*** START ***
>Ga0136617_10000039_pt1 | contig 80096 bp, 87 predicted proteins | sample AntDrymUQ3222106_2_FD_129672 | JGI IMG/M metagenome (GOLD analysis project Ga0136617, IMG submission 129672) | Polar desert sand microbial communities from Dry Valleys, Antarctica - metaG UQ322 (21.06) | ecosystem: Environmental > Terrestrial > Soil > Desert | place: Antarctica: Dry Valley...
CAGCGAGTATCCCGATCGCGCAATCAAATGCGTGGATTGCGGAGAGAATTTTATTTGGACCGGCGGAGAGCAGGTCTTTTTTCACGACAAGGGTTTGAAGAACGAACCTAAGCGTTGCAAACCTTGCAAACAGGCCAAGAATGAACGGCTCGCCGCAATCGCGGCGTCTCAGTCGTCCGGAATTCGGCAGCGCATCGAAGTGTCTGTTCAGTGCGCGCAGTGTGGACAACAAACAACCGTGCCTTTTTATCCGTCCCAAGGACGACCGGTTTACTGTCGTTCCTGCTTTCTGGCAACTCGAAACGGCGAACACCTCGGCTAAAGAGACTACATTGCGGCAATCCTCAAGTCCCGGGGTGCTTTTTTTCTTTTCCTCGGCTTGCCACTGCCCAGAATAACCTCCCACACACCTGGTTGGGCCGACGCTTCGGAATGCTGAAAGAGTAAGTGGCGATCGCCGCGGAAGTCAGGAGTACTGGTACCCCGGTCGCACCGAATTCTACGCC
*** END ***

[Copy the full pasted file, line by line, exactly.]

>Ga0136617_10000039_pt1 | contig 80096 bp, 87 predicted proteins | sample AntDrymUQ3222106_2_FD_129672 | JGI IMG/M metagenome (GOLD analysis project Ga0136617, IMG submission 129672) | Polar desert sand microbial communities from Dry Valleys, Antarctica - metaG UQ322 (21.06) | ecosystem: Environmental > Terrestrial > Soil > Desert | place: Antarctica: Dry Valley...
CAGCGAGTATCCCGATCGCGCAATCAAATGCGTGGATTGCGGAGAGAATTTTATTTGGACCGGCGGAGAGCAGGTCTTTTTTCACGACAAGGGTTTGAAGAACGAACCTAAGCGTTGCAAACCTTGCAAACAGGCCAAGAATGAACGGCTCGCCGCAATCGCGGCGTCTCAGTCGTCCGGAATTCGGCAGCGCATCGAAGTGTCTGTTCAGTGCGCGCAGTGTGGACAACAAACAACCGTGCCTTTTTATCCGTCCCAAGGACGACCGGTTTACTGTCGTTCCTGCTTTCTGGCAACTCGAAACGGCGAACACCTCGGCTAAAGAGACTACATTGCGGCAATCCTCAAGTCCCGGGGTGCTTTTTTTCTTTTCCTCGGCTTGCCACTGCCCAGAATAACCTCCCACACACCTGGTTGGGCCGACGCTTCGGAATGCTGAAAGAGTAAGTGGCGATCGCCGCGGAAGTCAGGAGTACTGGTACCCCGGTCGCACCGAATTCTACGCC